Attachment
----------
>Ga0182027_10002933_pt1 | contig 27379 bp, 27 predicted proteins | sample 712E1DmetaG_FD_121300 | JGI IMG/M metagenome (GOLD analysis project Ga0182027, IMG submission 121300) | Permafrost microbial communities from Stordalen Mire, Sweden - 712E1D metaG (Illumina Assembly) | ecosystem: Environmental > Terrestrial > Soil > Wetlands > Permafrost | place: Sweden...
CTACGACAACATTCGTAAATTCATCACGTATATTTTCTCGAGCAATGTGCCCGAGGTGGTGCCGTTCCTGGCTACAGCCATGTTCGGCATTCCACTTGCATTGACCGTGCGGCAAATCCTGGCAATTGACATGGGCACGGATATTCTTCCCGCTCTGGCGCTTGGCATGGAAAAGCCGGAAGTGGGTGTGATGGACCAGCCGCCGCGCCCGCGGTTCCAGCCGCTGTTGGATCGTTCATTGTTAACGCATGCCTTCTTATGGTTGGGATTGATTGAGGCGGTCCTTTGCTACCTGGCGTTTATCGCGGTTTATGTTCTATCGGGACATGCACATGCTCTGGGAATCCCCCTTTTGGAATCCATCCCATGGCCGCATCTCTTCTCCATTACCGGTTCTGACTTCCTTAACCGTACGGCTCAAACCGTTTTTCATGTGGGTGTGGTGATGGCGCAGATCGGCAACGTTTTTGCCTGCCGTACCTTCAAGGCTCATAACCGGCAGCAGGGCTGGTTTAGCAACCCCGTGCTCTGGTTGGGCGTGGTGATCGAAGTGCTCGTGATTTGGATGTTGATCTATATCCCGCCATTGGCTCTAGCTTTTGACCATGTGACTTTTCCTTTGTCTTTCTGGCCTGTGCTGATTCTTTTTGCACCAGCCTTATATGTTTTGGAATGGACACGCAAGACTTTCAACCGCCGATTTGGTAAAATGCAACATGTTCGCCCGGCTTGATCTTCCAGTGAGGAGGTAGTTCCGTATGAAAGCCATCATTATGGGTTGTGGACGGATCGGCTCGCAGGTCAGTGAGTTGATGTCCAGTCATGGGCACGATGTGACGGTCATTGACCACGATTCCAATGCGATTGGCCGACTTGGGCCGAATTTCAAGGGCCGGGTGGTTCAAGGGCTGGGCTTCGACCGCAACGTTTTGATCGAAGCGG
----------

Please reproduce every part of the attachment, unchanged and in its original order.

>Ga0182027_10002933_pt1 | contig 27379 bp, 27 predicted proteins | sample 712E1DmetaG_FD_121300 | JGI IMG/M metagenome (GOLD analysis project Ga0182027, IMG submission 121300) | Permafrost microbial communities from Stordalen Mire, Sweden - 712E1D metaG (Illumina Assembly) | ecosystem: Environmental > Terrestrial > Soil > Wetlands > Permafrost | place: Sweden...
CTACGACAACATTCGTAAATTCATCACGTATATTTTCTCGAGCAATGTGCCCGAGGTGGTGCCGTTCCTGGCTACAGCCATGTTCGGCATTCCACTTGCATTGACCGTGCGGCAAATCCTGGCAATTGACATGGGCACGGATATTCTTCCCGCTCTGGCGCTTGGCATGGAAAAGCCGGAAGTGGGTGTGATGGACCAGCCGCCGCGCCCGCGGTTCCAGCCGCTGTTGGATCGTTCATTGTTAACGCATGCCTTCTTATGGTTGGGATTGATTGAGGCGGTCCTTTGCTACCTGGCGTTTATCGCGGTTTATGTTCTATCGGGACATGCACATGCTCTGGGAATCCCCCTTTTGGAATCCATCCCATGGCCGCATCTCTTCTCCATTACCGGTTCTGACTTCCTTAACCGTACGGCTCAAACCGTTTTTCATGTGGGTGTGGTGATGGCGCAGATCGGCAACGTTTTTGCCTGCCGTACCTTCAAGGCTCATAACCGGCAGCAGGGCTGGTTTAGCAACCCCGTGCTCTGGTTGGGCGTGGTGATCGAAGTGCTCGTGATTTGGATGTTGATCTATATCCCGCCATTGGCTCTAGCTTTTGACCATGTGACTTTTCCTTTGTCTTTCTGGCCTGTGCTGATTCTTTTTGCACCAGCCTTATATGTTTTGGAATGGACACGCAAGACTTTCAACCGCCGATTTGGTAAAATGCAACATGTTCGCCCGGCTTGATCTTCCAGTGAGGAGGTAGTTCCGTATGAAAGCCATCATTATGGGTTGTGGACGGATCGGCTCGCAGGTCAGTGAGTTGATGTCCAGTCATGGGCACGATGTGACGGTCATTGACCACGATTCCAATGCGATTGGCCGACTTGGGCCGAATTTCAAGGGCCGGGTGGTTCAAGGGCTGGGCTTCGACCGCAACGTTTTGATCGAAGCGG